For Immediate Release
U.S. House Appropriations Funding Cuts Threaten Wildlife
Reduced Funding for International Family Planning Hurts Women's Rights, Endangered Species
WASHINGTON - The Fiscal Year 2015 State Department and Foreign Operations appropriations bill approved by the House Appropriations Committee this week includes steep funding cuts that threaten the survival of wildlife around the world.
The bill cuts funding for family planning and reproductive health programs by 25 percent, capping it at $461 million. Universal access to family planning and reproductive healthcare are critical to addressing the population crisis that puts women, families, wildlife and the planet at risk. Several recent studies have shown the link between human population growth and wildlife extinctions, particularly in biodiversity hotspots. Most recently a study published in the journal Science determined that the current rate of species loss is more than 1,000 times greater than the background rate, primarily driven by human population growth and increased consumption.
“We add 227,000 people to the planet every day, and at the same time, species are disappearing at the fastest rate since the time of the dinosaurs,” said Stephanie Feldstein, the Center for Biological Diversity’s population and sustainability director. “By slashing funds for international family planning and reproductive healthcare, the House Appropriations Committee has turned its back on women’s rights, as well as the climate crisis and the wildlife extinction crisis.”
The House bill would also prohibit any contributions to the United Nations Population Fund and would reinstate the “global gag rule,” which denies foreign organizations receiving U.S. family planning assistance the right to provide information or services for legal abortion, even when it’s done using non-U.S. funds.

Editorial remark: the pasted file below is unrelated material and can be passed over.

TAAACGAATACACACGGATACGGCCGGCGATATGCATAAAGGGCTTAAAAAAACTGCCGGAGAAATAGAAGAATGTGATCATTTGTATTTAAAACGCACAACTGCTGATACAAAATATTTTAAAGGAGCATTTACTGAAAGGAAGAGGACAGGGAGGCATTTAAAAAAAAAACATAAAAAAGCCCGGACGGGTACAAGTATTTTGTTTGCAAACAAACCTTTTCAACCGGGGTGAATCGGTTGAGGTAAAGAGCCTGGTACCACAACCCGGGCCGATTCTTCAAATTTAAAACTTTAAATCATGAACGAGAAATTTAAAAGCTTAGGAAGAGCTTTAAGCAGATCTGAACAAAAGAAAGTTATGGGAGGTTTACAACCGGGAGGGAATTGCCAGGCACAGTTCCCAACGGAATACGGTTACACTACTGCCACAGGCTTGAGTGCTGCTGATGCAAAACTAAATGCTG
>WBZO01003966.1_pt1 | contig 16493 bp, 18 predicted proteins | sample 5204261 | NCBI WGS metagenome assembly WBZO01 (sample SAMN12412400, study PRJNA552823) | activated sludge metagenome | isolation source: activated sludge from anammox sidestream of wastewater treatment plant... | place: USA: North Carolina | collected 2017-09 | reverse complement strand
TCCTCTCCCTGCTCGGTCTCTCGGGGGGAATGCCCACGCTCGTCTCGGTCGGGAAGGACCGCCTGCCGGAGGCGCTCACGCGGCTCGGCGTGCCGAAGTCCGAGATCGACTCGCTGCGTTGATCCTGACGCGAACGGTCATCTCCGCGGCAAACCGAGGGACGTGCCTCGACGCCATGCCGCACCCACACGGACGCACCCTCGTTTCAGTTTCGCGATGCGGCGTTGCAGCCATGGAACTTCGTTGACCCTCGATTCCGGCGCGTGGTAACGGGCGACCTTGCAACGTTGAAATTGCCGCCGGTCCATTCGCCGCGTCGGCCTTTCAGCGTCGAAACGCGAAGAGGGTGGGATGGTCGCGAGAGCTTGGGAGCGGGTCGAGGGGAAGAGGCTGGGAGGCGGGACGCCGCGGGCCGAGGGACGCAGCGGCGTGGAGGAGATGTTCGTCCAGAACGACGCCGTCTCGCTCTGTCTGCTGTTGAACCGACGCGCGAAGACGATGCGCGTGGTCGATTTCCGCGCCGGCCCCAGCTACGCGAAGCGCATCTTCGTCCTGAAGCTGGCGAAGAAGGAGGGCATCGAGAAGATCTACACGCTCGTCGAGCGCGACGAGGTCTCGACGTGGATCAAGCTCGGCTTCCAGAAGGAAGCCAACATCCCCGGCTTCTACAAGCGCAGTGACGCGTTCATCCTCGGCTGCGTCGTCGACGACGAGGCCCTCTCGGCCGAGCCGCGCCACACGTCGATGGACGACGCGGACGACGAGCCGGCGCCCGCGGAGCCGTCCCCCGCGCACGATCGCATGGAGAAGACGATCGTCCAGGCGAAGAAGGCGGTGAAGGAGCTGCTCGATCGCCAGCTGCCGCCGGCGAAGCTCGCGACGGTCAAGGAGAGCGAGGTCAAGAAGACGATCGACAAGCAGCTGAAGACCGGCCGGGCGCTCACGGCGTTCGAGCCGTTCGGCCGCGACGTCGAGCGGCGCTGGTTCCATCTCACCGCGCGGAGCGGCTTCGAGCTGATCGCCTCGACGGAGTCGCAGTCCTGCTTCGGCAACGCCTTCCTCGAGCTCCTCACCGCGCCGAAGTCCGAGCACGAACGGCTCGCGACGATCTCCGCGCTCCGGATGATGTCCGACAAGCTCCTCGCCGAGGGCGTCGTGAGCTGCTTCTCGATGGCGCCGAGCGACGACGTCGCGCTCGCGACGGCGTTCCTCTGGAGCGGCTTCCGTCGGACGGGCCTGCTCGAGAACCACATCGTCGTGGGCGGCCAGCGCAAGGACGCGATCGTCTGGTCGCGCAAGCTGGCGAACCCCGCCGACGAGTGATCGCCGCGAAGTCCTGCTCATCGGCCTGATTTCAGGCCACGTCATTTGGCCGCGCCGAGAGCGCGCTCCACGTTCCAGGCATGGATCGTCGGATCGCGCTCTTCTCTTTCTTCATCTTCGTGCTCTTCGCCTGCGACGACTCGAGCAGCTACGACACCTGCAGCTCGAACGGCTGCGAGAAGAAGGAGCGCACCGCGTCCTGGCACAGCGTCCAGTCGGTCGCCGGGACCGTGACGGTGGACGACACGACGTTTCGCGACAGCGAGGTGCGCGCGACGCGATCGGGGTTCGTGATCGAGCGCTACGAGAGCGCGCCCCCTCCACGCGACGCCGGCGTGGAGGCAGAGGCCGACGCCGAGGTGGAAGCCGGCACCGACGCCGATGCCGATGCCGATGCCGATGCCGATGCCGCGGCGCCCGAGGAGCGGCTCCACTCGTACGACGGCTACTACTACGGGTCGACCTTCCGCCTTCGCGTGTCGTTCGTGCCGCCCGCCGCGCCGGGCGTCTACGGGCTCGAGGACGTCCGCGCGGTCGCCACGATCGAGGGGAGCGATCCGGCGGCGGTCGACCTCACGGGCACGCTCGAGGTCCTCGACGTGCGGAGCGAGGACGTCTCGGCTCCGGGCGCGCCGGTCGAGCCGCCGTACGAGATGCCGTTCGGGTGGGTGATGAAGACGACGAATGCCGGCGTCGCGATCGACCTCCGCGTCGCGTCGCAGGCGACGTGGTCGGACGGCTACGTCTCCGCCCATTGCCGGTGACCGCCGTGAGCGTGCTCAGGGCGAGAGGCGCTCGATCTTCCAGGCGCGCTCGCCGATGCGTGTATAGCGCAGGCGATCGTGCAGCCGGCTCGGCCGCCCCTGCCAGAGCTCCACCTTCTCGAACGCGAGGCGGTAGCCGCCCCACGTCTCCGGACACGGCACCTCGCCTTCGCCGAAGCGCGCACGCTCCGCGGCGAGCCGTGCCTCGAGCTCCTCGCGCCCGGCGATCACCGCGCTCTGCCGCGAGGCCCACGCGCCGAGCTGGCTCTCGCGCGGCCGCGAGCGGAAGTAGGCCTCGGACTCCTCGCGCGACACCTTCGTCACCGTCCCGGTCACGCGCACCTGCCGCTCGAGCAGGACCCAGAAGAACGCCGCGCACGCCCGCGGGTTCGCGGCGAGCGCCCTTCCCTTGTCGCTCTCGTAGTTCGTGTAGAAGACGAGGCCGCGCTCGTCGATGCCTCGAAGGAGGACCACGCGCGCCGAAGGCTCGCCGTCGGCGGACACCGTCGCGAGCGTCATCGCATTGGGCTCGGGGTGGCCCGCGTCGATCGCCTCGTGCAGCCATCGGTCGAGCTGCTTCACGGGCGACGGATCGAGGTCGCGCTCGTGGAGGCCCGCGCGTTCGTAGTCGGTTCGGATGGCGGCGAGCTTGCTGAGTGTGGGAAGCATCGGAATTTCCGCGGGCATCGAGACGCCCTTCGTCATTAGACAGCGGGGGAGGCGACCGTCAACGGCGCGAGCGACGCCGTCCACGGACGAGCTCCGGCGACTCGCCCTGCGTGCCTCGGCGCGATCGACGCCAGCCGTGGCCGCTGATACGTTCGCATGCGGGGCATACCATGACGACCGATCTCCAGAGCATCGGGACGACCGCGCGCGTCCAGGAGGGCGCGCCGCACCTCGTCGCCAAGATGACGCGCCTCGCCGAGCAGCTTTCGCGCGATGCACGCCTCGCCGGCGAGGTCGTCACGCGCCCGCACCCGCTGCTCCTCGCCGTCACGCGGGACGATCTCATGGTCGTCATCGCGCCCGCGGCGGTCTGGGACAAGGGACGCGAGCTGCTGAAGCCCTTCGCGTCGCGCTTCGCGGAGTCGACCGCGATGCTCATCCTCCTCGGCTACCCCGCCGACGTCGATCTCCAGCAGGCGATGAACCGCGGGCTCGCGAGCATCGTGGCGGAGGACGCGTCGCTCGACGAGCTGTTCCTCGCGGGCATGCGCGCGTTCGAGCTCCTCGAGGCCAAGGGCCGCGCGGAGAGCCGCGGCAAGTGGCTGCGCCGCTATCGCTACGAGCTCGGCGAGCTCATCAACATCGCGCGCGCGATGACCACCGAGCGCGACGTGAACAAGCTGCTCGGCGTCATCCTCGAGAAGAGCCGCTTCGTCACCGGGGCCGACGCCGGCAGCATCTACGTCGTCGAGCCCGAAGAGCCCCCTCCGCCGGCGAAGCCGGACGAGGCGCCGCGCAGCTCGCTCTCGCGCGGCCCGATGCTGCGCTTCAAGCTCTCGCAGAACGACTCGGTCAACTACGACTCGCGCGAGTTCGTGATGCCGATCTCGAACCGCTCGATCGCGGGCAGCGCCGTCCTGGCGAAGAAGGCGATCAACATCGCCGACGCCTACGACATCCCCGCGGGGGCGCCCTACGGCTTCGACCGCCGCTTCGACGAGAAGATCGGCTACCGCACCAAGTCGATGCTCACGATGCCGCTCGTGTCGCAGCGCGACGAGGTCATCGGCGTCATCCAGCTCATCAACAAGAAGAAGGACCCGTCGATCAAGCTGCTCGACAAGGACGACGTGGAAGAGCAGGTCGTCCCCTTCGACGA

The Senate version of the bill increases funding for international family planning and reproductive health programs to $644.3 million and supports Population Fund contributions and a repeal of the gag rule.
“There are already more than 7 billion people on the planet — we’re crowding out wildlife and making it harder for our own species to survive,” said Feldstein. “With so many environmental and human-rights problems driven by unchecked population growth and lack of access to reproductive health care, we should be increasing our support for common-sense solutions like international family planning that benefit everyone.”
At the Center for Biological Diversity, we believe that the welfare of human beings is deeply linked to nature - to the existence in our world of a vast diversity of wild animals and plants. Because diversity has intrinsic value, and because its loss impoverishes society, we work to secure a future for all species, great and small, hovering on the brink of extinction. We do so through science, law, and creative media, with a focus on protecting the lands, waters, and climate that species need to survive.